I always feel like a used car salesman when I bring up forgiveness because I am often trying to sell my clients something that they think they don’t want or need. In this case,0 though, freedom from pain, to stop thinking about ‘it’, to feel better, and to not be afraid of ‘it’ happening again is exactly what they want.
Can you relate? Does it feel like forgiveness is giving up something as opposed to gaining something? Even if you think you know what forgiveness is, humour me for a moment and come check out this vehicle of transformation that many people misunderstand.
THE IMPACT OF HOLDING ONTO OUR PAIN
At my high school graduation celebration, one of the activities that provided hours and hours of entertainment was something called horizontal bungee racing. Two participants were tethered to a bouncy castle racetrack by a bungy cord. At the sound of go, each racer would run as hard as they could to place their marker along the center before getting flung back by the bungee cord, tumbling in all their agile and nimble glory. Besides moderate whip lash, this was a great time. When you are working through a painful memory, relationship, or situation and, despite your best efforts, you find yourself whipped back to square one by a single thought, that is not fun. That, my friend, is frustrating.
As painful as this is, without forgiveness, this is exactly what we are vulnerable to. Forgiveness is not only a master tool at untangling our hearts from our past, but it allows us to be liberated to pursue who we want to be…untethered and free.
This is where my protective mama nature kicks in because your hurt is real, and even considering this can feel unsafe. Take a breath while we make sure we are on the same page. For some, this idea will plant seeds to consider, for others it will be time to make your big break from something that is holding you back. It will be in your timing, but first we will need to explore what forgiveness is NOT.
Myths of Forgiveness
- Forgiveness makes you more vulnerable to being hurt again
- Forgiveness is giving ‘them’ a second chance
- Forgiveness lets ‘them’ off the hook
- Forgiveness belittles your pain and what was done to you
- Forgiveness says that ‘it’ was ok
None of these are true but have often been lumped in with the idea of what it looks like to forgive and forget. What we are doing is untangling our hearts from the situation so that we can clearly see what the next step is to resolve what has caused the injustice and/or pain.
You aren’t bad if you don’t want to forgive, you are most likely scared and hurting. So, let me start with a story of how forgiveness evolved from a ‘be a good girl and forgive’ expectation to a power tool.
Superpower of Forgiveness
I was returning home from an incredible training, and I phoned a close friend to share my wins. When she picked up, I could hear that she was at an event that I had purposely not been invited to. When I recognized where she was at, pain flooded my system, and I felt rage and then sadness.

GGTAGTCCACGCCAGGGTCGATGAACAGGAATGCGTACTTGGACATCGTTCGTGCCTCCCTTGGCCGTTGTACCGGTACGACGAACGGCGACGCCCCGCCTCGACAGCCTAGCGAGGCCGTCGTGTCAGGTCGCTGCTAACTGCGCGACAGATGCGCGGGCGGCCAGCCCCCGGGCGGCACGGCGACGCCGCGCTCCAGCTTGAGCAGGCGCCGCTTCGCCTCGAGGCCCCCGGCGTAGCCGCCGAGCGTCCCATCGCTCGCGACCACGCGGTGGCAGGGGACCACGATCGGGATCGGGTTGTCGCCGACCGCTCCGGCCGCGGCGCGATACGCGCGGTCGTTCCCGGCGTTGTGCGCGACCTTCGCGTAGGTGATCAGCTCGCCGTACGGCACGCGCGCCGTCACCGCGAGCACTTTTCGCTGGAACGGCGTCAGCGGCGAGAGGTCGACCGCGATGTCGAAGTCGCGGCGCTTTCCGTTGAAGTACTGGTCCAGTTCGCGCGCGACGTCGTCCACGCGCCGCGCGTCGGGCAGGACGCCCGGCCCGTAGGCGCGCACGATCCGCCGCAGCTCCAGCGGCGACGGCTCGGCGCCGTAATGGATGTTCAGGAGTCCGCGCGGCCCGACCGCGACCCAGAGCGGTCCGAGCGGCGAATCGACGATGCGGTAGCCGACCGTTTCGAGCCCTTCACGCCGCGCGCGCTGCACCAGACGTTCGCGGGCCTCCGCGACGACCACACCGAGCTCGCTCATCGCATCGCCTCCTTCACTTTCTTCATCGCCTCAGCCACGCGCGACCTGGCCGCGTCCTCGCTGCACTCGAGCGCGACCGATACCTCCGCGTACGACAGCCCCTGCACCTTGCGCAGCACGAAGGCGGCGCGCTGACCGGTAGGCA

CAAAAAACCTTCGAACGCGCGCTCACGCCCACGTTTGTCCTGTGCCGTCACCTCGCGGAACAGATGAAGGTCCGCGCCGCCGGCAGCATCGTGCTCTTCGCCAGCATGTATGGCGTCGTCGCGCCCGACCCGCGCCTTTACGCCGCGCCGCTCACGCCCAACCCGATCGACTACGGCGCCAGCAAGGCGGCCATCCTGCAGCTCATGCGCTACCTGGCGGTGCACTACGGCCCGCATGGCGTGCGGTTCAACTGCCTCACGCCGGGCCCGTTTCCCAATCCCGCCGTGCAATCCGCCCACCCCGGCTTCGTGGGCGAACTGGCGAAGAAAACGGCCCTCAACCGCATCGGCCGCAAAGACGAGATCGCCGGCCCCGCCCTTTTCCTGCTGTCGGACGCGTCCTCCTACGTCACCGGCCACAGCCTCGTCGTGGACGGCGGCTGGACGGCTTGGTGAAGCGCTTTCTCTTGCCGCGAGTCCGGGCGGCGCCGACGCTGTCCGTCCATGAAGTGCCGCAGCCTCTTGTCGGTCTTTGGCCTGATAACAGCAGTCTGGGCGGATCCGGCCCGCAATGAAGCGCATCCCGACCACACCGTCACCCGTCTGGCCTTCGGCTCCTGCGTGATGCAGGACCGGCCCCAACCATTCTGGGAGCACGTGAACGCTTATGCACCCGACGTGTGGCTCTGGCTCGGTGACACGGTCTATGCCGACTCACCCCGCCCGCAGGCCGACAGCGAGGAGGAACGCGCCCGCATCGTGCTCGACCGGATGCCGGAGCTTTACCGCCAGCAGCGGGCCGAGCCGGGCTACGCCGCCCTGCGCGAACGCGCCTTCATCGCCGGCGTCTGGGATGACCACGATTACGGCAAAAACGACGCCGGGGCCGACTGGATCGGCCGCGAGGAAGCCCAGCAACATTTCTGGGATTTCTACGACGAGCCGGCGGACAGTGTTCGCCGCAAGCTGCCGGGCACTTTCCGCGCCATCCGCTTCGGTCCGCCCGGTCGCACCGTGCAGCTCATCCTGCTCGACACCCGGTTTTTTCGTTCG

I had a long history of rejection with friends in elementary school. This incident brought me back to grade five, on the playground, and everyone boldly stating that they don’t want to play with me. Ouch! Except, I am not in grade five. I am a grown ass woman. I am a flippin’ therapist.
So, I got to work. What does true forgiveness look like? What does it look like when, technically, people don’t have to include ,me and aren’t necessarily doing something wrong, but it hurts anyway?
This is when I said my little prayer, “God, you have got to show me a different way.” Instantly, I saw a picture in my head of huge divine hands. Each woman who hadn’t included me in this event took a turn climbing into these divine hands, and one by one they came into contact with perfect love. I could see in my imagination what it would be like to just be surrounded by perfect love and have every hurt and every insecurity instantly melt away.
As each woman would stand up, transformed, I would simply whisper, “I forgive you.” It was easy, because in that moment I could see that they were just as human as me; full of hopes and dreams, as well as insecurities and hurts. When the line-up was complete, I knew it was my turn to climb into those hands. The funny thing about love is that it seems to make everything clearer. In that moment, I saw all of the times I had made selfish choices out of fear, insecurity, or blind desires.
What surprised me the most about this exercise was that I could see so clearly afterwards what I wanted for myself. I was able to see if each woman was one that I wanted to be close to or if that was happening out of historical obligation. I was clearly able to see who I needed to talk to and share my feelings with and who didn’t have that depth of relationship with me. I was also able to make peace with other people’s choice and the fact that I am not owed. I was able to see who I wanted to invest in, as far as friendship. This led to honest communication with some, loving disengagement with others, and all of it with a clean heart and not an ounce of resentment.
This, my friend, is pure gold because it is freedom. Freedom to not take on rejection, freedom to not carry hurt, and freedom to choose who is in our inner circle.
I have gone on to do this exercise with clients hundreds of times, and every time it yields the same results. They don’t forget, but it turns from a painful memory into a fact. From this place, it is far clearer to us what boundaries need to be in place or what needs to be done to rectify the situation.
Often, we think we need something to rectify a painful situation, but we first need to release something in order to get the next step of action.